Alec Marsh

The forgotten genius of Alfred Munnings

  • From Spectator Life
(Getty Images)

At first glance, the substantial yellow house on the turn of the country road could be a Trollopean rectory, one long sold off to a lawyer or boardroom executive. This is Castle House in north Essex – set in the flat, luscious landscape made famous by John Constable – which was for 40 years the home of the artist Sir Alfred Munnings. Since his death in 1959, it has been a museum dedicated to his life and work.

There is an overwhelming sense of tranquillity, a peculiar bucolic permanence, like the memory of a hot sunny day from childhood

Munnings, you may recall, painted horses – that’s what the Oxford Dictionary of Art and Artists will tell you, at least – but he did so much more than this, as the contents of this magnificent house reveal. Describing Munnings as a horse painter is rather like describing Michelangelo as an interior decorator.

Quite apart from being president of the Royal Academy (from 1944 to 1949), and being an implacable foe of modern art, Munnings was a painter of luminous portraits, landscapes of rare brilliance, as well as studies of pigs, ponies and more, all painted en plein air.

Castle House contains the sort of musty interiors in which Agatha Christie would have happily placed a good murder. Still hung up in the hall are his wife’s equestrian rosettes; nearby is her stuffed Pekingese dog, Black Knight.

The house has some 200 of his oil paintings on display, out of 658 owned by the museum, making this the world’s largest collection of the artist’s work. The pieces have all been rehung – now showing his work from seven decades – but the walls are still painted grey (in accordance with Munnings’s preference). As well as the paintings, the museum has 60 sketchbooks and 7,000 other items, such as letters and photographs.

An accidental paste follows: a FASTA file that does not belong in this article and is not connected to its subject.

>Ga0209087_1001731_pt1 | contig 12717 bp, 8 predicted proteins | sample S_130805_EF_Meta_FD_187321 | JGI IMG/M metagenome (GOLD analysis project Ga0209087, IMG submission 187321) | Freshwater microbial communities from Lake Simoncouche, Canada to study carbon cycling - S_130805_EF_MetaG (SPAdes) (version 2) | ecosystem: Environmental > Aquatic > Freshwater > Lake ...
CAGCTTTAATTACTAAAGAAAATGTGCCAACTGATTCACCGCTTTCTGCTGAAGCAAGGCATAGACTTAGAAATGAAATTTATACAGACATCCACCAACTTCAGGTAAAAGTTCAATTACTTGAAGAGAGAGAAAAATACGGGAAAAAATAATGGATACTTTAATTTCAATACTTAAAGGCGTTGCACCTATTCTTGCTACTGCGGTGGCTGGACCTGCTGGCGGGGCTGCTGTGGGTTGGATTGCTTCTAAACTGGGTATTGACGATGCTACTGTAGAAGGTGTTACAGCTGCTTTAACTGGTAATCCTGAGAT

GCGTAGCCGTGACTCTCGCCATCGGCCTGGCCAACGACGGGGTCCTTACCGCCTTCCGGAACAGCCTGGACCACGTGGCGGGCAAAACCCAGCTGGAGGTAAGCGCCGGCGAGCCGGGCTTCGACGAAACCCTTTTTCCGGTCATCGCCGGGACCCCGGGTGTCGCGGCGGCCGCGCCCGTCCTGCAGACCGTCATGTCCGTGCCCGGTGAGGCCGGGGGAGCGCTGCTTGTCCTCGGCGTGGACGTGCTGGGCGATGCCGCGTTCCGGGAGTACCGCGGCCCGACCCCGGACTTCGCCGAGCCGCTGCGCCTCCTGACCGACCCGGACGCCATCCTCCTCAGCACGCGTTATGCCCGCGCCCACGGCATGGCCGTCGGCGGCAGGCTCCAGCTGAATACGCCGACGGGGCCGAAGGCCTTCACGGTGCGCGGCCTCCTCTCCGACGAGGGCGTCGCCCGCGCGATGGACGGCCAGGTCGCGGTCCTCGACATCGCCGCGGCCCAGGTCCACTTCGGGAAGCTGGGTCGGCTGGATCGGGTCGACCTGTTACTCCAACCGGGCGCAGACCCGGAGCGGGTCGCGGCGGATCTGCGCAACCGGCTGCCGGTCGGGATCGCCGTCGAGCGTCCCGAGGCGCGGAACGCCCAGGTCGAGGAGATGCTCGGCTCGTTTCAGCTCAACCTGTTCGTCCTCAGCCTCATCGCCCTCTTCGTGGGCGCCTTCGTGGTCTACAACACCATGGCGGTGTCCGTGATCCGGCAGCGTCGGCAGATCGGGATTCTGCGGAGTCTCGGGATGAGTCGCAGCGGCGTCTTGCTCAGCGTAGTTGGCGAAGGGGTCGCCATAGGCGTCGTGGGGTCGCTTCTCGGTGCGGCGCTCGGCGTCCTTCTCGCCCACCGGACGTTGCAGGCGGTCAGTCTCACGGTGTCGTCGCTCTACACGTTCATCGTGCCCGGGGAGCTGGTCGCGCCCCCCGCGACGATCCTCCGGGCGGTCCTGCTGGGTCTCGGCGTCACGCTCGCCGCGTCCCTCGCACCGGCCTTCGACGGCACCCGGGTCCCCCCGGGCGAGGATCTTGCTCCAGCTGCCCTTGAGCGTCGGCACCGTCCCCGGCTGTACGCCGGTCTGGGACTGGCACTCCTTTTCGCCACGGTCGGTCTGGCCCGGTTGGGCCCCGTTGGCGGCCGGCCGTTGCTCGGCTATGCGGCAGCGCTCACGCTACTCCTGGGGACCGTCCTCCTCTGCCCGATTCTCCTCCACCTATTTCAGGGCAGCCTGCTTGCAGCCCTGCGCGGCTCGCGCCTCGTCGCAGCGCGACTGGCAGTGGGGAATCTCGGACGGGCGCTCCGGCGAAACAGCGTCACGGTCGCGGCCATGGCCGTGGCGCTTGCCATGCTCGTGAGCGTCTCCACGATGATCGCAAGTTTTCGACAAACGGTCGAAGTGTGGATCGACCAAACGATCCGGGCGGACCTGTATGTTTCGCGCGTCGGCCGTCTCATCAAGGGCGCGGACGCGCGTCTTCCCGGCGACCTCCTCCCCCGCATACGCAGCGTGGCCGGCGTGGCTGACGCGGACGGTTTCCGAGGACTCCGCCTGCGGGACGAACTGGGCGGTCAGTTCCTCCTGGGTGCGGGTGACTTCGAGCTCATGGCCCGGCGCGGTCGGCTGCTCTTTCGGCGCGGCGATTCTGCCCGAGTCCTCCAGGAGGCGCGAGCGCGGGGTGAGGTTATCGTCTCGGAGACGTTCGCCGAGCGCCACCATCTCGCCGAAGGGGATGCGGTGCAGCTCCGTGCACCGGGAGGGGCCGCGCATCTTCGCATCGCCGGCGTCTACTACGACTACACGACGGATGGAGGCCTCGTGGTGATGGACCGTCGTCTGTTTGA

Visitors first meet the Munningses in ‘My Wife, My Horse and Myself’, a painting first exhibited in 1935, that combines an equestrian portrait of his second wife Violet (shown seated on what is believed to be Anarchist, the painter’s favourite horse). Violet and the horse appear in front of the house with the artist there, too, palette in hand. In composition, draughtsmanship, and painterly verve and wit, this is a clear introduction to the man.

Hung in the exhibition space is the ‘Portrait of Nelly Grey’ (1909) – a woman in red on a red background offering shades of Degas’s ‘Coming the Hair’ in the National Gallery. Behind her the light dazzles from the back of the grey pony in ‘Ponies in a Sandpit, Ringland Hills, Norfolk’ (1909), while its flanks and belly are tinged green, reflected from the landscape. In ‘Pigs in the Woods, Lamorna’ (1912), a cool streak of whitish-grey on the spine of the great sow leads the eye to the horizon, lost in a brilliant recess of woodland. In both of these, the light of Edwardian England is reflected back at us.